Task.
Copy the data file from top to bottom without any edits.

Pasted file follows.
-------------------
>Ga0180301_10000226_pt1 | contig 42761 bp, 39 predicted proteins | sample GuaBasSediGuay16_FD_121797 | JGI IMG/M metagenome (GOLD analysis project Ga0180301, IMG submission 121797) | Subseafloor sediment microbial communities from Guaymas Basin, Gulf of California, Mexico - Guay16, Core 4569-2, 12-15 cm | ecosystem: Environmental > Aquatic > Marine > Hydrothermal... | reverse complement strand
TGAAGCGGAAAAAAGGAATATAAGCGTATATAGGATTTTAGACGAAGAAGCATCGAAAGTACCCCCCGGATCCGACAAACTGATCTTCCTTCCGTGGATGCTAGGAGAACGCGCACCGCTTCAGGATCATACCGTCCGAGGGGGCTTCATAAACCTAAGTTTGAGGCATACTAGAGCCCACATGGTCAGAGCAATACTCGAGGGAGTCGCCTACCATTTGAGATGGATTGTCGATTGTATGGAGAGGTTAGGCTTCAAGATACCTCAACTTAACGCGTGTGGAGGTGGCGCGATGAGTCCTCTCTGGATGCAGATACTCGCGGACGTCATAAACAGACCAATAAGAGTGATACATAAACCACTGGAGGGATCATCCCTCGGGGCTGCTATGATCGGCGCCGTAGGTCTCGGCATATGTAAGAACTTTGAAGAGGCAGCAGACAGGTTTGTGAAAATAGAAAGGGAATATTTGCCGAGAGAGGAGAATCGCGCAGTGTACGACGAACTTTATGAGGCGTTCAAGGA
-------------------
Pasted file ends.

>Ga0180301_10000226_pt1 | contig 42761 bp, 39 predicted proteins | sample GuaBasSediGuay16_FD_121797 | JGI IMG/M metagenome (GOLD analysis project Ga0180301, IMG submission 121797) | Subseafloor sediment microbial communities from Guaymas Basin, Gulf of California, Mexico - Guay16, Core 4569-2, 12-15 cm | ecosystem: Environmental > Aquatic > Marine > Hydrothermal... | reverse complement strand
TGAAGCGGAAAAAAGGAATATAAGCGTATATAGGATTTTAGACGAAGAAGCATCGAAAGTACCCCCCGGATCCGACAAACTGATCTTCCTTCCGTGGATGCTAGGAGAACGCGCACCGCTTCAGGATCATACCGTCCGAGGGGGCTTCATAAACCTAAGTTTGAGGCATACTAGAGCCCACATGGTCAGAGCAATACTCGAGGGAGTCGCCTACCATTTGAGATGGATTGTCGATTGTATGGAGAGGTTAGGCTTCAAGATACCTCAACTTAACGCGTGTGGAGGTGGCGCGATGAGTCCTCTCTGGATGCAGATACTCGCGGACGTCATAAACAGACCAATAAGAGTGATACATAAACCACTGGAGGGATCATCCCTCGGGGCTGCTATGATCGGCGCCGTAGGTCTCGGCATATGTAAGAACTTTGAAGAGGCAGCAGACAGGTTTGTGAAAATAGAAAGGGAATATTTGCCGAGAGAGGAGAATCGCGCAGTGTACGACGAACTTTATGAGGCGTTCAAGGA